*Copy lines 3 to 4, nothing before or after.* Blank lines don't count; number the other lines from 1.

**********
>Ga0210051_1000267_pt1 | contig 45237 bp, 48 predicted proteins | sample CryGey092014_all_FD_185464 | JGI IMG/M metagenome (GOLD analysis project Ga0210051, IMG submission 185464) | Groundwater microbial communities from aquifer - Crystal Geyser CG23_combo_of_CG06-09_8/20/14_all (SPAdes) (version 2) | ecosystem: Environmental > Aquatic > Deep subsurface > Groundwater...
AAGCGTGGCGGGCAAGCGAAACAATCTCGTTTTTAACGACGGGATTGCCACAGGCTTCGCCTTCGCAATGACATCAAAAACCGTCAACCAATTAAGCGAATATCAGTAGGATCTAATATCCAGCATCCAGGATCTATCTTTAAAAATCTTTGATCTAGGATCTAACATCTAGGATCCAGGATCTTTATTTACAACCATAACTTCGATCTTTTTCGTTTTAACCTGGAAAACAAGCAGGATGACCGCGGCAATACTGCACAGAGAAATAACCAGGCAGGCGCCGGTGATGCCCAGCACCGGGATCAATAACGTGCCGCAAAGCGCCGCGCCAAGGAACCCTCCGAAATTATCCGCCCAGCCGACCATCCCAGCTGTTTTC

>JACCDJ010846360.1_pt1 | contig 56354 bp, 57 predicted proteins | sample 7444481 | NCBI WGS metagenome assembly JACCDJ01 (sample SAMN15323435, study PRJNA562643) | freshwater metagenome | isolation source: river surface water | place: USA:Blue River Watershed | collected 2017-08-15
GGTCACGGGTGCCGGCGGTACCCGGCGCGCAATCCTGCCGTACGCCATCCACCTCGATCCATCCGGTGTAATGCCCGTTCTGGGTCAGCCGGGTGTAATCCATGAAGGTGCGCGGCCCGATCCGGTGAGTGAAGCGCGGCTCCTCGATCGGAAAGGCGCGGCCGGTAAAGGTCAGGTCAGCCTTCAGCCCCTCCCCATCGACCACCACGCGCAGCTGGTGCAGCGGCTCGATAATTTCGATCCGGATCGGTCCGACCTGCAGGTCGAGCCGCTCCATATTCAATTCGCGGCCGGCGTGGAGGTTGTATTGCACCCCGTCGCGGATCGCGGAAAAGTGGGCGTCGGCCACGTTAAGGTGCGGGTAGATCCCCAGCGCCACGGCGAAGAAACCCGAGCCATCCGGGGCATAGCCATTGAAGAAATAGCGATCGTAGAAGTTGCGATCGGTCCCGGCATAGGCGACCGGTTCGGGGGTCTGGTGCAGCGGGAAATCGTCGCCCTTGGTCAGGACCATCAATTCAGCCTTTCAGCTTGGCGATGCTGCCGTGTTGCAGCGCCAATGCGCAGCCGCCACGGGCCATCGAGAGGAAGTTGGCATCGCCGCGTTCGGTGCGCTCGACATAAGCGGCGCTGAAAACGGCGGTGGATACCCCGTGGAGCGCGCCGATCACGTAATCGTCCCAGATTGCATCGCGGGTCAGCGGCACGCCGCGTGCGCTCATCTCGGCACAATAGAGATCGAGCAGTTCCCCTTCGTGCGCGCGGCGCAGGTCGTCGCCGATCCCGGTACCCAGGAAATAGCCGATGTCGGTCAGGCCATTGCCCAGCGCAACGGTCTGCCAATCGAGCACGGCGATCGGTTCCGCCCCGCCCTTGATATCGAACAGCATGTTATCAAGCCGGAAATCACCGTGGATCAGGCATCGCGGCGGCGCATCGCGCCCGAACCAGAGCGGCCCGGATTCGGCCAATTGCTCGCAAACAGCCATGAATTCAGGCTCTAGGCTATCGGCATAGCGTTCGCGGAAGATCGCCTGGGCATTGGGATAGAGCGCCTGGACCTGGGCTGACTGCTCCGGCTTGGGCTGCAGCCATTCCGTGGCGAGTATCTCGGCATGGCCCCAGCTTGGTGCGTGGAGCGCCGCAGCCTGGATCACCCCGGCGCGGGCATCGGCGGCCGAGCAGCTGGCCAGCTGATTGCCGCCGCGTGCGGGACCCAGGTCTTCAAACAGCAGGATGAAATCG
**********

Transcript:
>JACCDJ010846360.1_pt1 | contig 56354 bp, 57 predicted proteins | sample 7444481 | NCBI WGS metagenome assembly JACCDJ01 (sample SAMN15323435, study PRJNA562643) | freshwater metagenome | isolation source: river surface water | place: USA:Blue River Watershed | collected 2017-08-15
GGTCACGGGTGCCGGCGGTACCCGGCGCGCAATCCTGCCGTACGCCATCCACCTCGATCCATCCGGTGTAATGCCCGTTCTGGGTCAGCCGGGTGTAATCCATGAAGGTGCGCGGCCCGATCCGGTGAGTGAAGCGCGGCTCCTCGATCGGAAAGGCGCGGCCGGTAAAGGTCAGGTCAGCCTTCAGCCCCTCCCCATCGACCACCACGCGCAGCTGGTGCAGCGGCTCGATAATTTCGATCCGGATCGGTCCGACCTGCAGGTCGAGCCGCTCCATATTCAATTCGCGGCCGGCGTGGAGGTTGTATTGCACCCCGTCGCGGATCGCGGAAAAGTGGGCGTCGGCCACGTTAAGGTGCGGGTAGATCCCCAGCGCCACGGCGAAGAAACCCGAGCCATCCGGGGCATAGCCATTGAAGAAATAGCGATCGTAGAAGTTGCGATCGGTCCCGGCATAGGCGACCGGTTCGGGGGTCTGGTGCAGCGGGAAATCGTCGCCCTTGGTCAGGACCATCAATTCAGCCTTTCAGCTTGGCGATGCTGCCGTGTTGCAGCGCCAATGCGCAGCCGCCACGGGCCATCGAGAGGAAGTTGGCATCGCCGCGTTCGGTGCGCTCGACATAAGCGGCGCTGAAAACGGCGGTGGATACCCCGTGGAGCGCGCCGATCACGTAATCGTCCCAGATTGCATCGCGGGTCAGCGGCACGCCGCGTGCGCTCATCTCGGCACAATAGAGATCGAGCAGTTCCCCTTCGTGCGCGCGGCGCAGGTCGTCGCCGATCCCGGTACCCAGGAAATAGCCGATGTCGGTCAGGCCATTGCCCAGCGCAACGGTCTGCCAATCGAGCACGGCGATCGGTTCCGCCCCGCCCTTGATATCGAACAGCATGTTATCAAGCCGGAAATCACCGTGGATCAGGCATCGCGGCGGCGCATCGCGCCCGAACCAGAGCGGCCCGGATTCGGCCAATTGCTCGCAAACAGCCATGAATTCAGGCTCTAGGCTATCGGCATAGCGTTCGCGGAAGATCGCCTGGGCATTGGGATAGAGCGCCTGGACCTGGGCTGACTGCTCCGGCTTGGGCTGCAGCCATTCCGTGGCGAGTATCTCGGCATGGCCCCAGCTTGGTGCGTGGAGCGCCGCAGCCTGGATCACCCCGGCGCGGGCATCGGCGGCCGAGCAGCTGGCCAGCTGATTGCCGCCGCGTGCGGGACCCAGGTCTTCAAACAGCAGGATGAAATCG